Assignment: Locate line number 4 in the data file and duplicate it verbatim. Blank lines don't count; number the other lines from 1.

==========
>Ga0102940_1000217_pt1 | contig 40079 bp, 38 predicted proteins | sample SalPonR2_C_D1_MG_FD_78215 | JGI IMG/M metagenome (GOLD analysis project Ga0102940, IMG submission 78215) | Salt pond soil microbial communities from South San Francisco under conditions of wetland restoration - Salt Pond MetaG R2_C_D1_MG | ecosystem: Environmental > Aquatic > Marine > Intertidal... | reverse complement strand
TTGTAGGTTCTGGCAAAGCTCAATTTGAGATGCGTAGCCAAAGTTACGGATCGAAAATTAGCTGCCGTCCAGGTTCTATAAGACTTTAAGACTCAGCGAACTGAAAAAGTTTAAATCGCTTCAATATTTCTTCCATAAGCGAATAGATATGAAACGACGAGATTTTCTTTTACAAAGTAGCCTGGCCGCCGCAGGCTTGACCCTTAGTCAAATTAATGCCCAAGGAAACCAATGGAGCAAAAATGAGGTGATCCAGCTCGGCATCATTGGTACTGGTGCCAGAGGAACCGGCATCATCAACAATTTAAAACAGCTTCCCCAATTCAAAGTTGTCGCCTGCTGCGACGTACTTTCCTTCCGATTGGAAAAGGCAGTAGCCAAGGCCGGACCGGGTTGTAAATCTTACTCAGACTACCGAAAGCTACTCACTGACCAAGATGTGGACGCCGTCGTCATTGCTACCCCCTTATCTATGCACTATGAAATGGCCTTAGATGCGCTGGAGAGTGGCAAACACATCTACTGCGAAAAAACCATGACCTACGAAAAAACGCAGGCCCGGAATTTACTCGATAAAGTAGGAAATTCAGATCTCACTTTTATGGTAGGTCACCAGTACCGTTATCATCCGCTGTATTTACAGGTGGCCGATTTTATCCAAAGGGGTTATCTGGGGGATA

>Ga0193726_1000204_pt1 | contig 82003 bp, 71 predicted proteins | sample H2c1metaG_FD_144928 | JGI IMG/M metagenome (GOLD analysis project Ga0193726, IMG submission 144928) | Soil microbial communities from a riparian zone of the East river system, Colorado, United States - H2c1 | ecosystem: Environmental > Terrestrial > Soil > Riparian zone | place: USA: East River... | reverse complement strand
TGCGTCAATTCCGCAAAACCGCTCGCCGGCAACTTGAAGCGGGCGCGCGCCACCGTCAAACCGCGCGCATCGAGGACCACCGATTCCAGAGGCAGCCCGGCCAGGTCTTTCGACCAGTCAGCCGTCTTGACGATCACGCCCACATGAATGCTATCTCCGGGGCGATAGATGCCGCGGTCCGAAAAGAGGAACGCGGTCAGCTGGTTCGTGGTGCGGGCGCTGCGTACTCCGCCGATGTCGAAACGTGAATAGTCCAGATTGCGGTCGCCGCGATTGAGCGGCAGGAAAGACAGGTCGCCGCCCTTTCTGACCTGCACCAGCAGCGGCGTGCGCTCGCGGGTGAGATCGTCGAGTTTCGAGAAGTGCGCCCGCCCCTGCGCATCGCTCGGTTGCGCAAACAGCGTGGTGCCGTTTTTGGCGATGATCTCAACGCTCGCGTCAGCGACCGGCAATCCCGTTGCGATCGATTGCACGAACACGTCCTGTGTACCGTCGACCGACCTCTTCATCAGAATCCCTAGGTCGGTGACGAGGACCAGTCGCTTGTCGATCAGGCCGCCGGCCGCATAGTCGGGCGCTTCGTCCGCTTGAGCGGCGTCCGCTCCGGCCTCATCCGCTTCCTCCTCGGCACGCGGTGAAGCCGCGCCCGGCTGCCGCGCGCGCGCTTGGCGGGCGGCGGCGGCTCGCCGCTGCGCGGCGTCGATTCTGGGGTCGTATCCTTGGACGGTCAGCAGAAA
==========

TGCGTCAATTCCGCAAAACCGCTCGCCGGCAACTTGAAGCGGGCGCGCGCCACCGTCAAACCGCGCGCATCGAGGACCACCGATTCCAGAGGCAGCCCGGCCAGGTCTTTCGACCAGTCAGCCGTCTTGACGATCACGCCCACATGAATGCTATCTCCGGGGCGATAGATGCCGCGGTCCGAAAAGAGGAACGCGGTCAGCTGGTTCGTGGTGCGGGCGCTGCGTACTCCGCCGATGTCGAAACGTGAATAGTCCAGATTGCGGTCGCCGCGATTGAGCGGCAGGAAAGACAGGTCGCCGCCCTTTCTGACCTGCACCAGCAGCGGCGTGCGCTCGCGGGTGAGATCGTCGAGTTTCGAGAAGTGCGCCCGCCCCTGCGCATCGCTCGGTTGCGCAAACAGCGTGGTGCCGTTTTTGGCGATGATCTCAACGCTCGCGTCAGCGACCGGCAATCCCGTTGCGATCGATTGCACGAACACGTCCTGTGTACCGTCGACCGACCTCTTCATCAGAATCCCTAGGTCGGTGACGAGGACCAGTCGCTTGTCGATCAGGCCGCCGGCCGCATAGTCGGGCGCTTCGTCCGCTTGAGCGGCGTCCGCTCCGGCCTCATCCGCTTCCTCCTCGGCACGCGGTGAAGCCGCGCCCGGCTGCCGCGCGCGCGCTTGGCGGGCGGCGGCGGCTCGCCGCTGCGCGGCGTCGATTCTGGGGTCGTATCCTTGGACGGTCAGCAGAAA